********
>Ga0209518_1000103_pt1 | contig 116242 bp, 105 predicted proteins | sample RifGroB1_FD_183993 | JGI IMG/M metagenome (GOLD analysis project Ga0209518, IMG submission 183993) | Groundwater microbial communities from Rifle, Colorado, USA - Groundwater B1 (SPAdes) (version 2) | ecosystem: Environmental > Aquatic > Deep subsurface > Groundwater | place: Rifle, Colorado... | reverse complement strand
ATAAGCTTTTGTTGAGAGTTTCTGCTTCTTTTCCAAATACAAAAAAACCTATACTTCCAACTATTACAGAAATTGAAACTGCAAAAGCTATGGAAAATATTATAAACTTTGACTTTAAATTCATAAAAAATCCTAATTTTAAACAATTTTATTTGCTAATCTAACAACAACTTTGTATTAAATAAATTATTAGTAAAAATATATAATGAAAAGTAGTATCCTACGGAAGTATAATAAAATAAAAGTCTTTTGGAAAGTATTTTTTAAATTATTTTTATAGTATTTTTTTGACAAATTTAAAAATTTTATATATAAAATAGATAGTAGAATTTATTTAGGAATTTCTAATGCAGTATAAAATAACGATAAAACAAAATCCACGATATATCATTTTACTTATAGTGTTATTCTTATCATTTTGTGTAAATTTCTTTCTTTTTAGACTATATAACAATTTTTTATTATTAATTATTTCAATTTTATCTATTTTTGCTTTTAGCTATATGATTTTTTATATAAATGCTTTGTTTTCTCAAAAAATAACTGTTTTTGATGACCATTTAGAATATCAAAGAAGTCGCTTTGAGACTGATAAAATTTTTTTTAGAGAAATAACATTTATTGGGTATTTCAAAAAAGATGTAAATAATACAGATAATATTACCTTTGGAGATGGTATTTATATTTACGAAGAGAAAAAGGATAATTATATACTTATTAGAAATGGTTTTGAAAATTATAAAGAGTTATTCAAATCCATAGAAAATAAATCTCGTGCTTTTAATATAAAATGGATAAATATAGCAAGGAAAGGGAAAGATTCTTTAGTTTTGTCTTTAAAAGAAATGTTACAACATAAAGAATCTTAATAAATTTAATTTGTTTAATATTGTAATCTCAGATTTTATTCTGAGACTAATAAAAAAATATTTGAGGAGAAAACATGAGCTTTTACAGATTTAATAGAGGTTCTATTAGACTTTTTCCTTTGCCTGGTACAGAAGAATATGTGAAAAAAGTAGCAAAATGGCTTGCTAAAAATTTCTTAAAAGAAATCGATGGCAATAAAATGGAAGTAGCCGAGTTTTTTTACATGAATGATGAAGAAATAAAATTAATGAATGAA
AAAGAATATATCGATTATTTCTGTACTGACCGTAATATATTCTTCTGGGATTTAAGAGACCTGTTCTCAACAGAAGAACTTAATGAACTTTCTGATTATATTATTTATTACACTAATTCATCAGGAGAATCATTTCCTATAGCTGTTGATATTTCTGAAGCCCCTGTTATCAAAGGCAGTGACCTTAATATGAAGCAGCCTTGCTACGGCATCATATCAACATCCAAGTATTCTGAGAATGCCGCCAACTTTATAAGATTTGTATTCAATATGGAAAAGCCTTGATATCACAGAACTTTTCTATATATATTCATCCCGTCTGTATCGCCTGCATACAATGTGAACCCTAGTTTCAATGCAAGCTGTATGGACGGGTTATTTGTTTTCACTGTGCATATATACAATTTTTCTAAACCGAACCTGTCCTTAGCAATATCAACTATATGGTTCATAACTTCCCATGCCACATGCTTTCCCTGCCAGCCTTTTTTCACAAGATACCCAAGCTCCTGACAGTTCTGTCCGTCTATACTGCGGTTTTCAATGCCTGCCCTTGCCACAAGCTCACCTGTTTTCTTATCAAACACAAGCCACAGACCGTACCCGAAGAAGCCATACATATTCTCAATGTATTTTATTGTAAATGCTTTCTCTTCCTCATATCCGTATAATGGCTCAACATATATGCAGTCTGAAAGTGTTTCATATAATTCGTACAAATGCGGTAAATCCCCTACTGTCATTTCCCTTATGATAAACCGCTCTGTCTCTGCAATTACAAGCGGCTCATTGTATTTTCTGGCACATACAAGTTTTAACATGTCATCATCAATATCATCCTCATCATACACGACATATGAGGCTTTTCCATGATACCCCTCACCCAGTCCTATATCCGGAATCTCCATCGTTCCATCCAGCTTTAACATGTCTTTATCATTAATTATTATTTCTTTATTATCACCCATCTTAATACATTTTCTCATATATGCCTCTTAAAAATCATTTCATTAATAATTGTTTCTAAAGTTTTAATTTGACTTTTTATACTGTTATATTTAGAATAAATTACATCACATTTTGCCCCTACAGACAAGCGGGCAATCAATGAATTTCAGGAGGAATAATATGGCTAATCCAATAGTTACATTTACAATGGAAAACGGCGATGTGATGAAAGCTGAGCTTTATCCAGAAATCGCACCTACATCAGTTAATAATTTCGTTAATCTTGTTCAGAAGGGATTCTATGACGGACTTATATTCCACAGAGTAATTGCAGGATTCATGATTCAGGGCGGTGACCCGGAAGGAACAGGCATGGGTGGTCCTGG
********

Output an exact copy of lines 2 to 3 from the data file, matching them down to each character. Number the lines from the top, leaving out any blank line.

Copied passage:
ATAAGCTTTTGTTGAGAGTTTCTGCTTCTTTTCCAAATACAAAAAAACCTATACTTCCAACTATTACAGAAATTGAAACTGCAAAAGCTATGGAAAATATTATAAACTTTGACTTTAAATTCATAAAAAATCCTAATTTTAAACAATTTTATTTGCTAATCTAACAACAACTTTGTATTAAATAAATTATTAGTAAAAATATATAATGAAAAGTAGTATCCTACGGAAGTATAATAAAATAAAAGTCTTTTGGAAAGTATTTTTTAAATTATTTTTATAGTATTTTTTTGACAAATTTAAAAATTTTATATATAAAATAGATAGTAGAATTTATTTAGGAATTTCTAATGCAGTATAAAATAACGATAAAACAAAATCCACGATATATCATTTTACTTATAGTGTTATTCTTATCATTTTGTGTAAATTTCTTTCTTTTTAGACTATATAACAATTTTTTATTATTAATTATTTCAATTTTATCTATTTTTGCTTTTAGCTATATGATTTTTTATATAAATGCTTTGTTTTCTCAAAAAATAACTGTTTTTGATGACCATTTAGAATATCAAAGAAGTCGCTTTGAGACTGATAAAATTTTTTTTAGAGAAATAACATTTATTGGGTATTTCAAAAAAGATGTAAATAATACAGATAATATTACCTTTGGAGATGGTATTTATATTTACGAAGAGAAAAAGGATAATTATATACTTATTAGAAATGGTTTTGAAAATTATAAAGAGTTATTCAAATCCATAGAAAATAAATCTCGTGCTTTTAATATAAAATGGATAAATATAGCAAGGAAAGGGAAAGATTCTTTAGTTTTGTCTTTAAAAGAAATGTTACAACATAAAGAATCTTAATAAATTTAATTTGTTTAATATTGTAATCTCAGATTTTATTCTGAGACTAATAAAAAAATATTTGAGGAGAAAACATGAGCTTTTACAGATTTAATAGAGGTTCTATTAGACTTTTTCCTTTGCCTGGTACAGAAGAATATGTGAAAAAAGTAGCAAAATGGCTTGCTAAAAATTTCTTAAAAGAAATCGATGGCAATAAAATGGAAGTAGCCGAGTTTTTTTACATGAATGATGAAGAAATAAAATTAATGAATGAA
AAAGAATATATCGATTATTTCTGTACTGACCGTAATATATTCTTCTGGGATTTAAGAGACCTGTTCTCAACAGAAGAACTTAATGAACTTTCTGATTATATTATTTATTACACTAATTCATCAGGAGAATCATTTCCTATAGCTGTTGATATTTCTGAAGCCCCTGTTATCAAAGGCAGTGACCTTAATATGAAGCAGCCTTGCTACGGCATCATATCAACATCCAAGTATTCTGAGAATGCCGCCAACTTTATAAGATTTGTATTCAATATGGAAAAGCCTTGATATCACAGAACTTTTCTATATATATTCATCCCGTCTGTATCGCCTGCATACAATGTGAACCCTAGTTTCAATGCAAGCTGTATGGACGGGTTATTTGTTTTCACTGTGCATATATACAATTTTTCTAAACCGAACCTGTCCTTAGCAATATCAACTATATGGTTCATAACTTCCCATGCCACATGCTTTCCCTGCCAGCCTTTTTTCACAAGATACCCAAGCTCCTGACAGTTCTGTCCGTCTATACTGCGGTTTTCAATGCCTGCCCTTGCCACAAGCTCACCTGTTTTCTTATCAAACACAAGCCACAGACCGTACCCGAAGAAGCCATACATATTCTCAATGTATTTTATTGTAAATGCTTTCTCTTCCTCATATCCGTATAATGGCTCAACATATATGCAGTCTGAAAGTGTTTCATATAATTCGTACAAATGCGGTAAATCCCCTACTGTCATTTCCCTTATGATAAACCGCTCTGTCTCTGCAATTACAAGCGGCTCATTGTATTTTCTGGCACATACAAGTTTTAACATGTCATCATCAATATCATCCTCATCATACACGACATATGAGGCTTTTCCATGATACCCCTCACCCAGTCCTATATCCGGAATCTCCATCGTTCCATCCAGCTTTAACATGTCTTTATCATTAATTATTATTTCTTTATTATCACCCATCTTAATACATTTTCTCATATATGCCTCTTAAAAATCATTTCATTAATAATTGTTTCTAAAGTTTTAATTTGACTTTTTATACTGTTATATTTAGAATAAATTACATCACATTTTGCCCCTACAGACAAGCGGGCAATCAATGAATTTCAGGAGGAATAATATGGCTAATCCAATAGTTACATTTACAATGGAAAACGGCGATGTGATGAAAGCTGAGCTTTATCCAGAAATCGCACCTACATCAGTTAATAATTTCGTTAATCTTGTTCAGAAGGGATTCTATGACGGACTTATATTCCACAGAGTAATTGCAGGATTCATGATTCAGGGCGGTGACCCGGAAGGAACAGGCATGGGTGGTCCTGG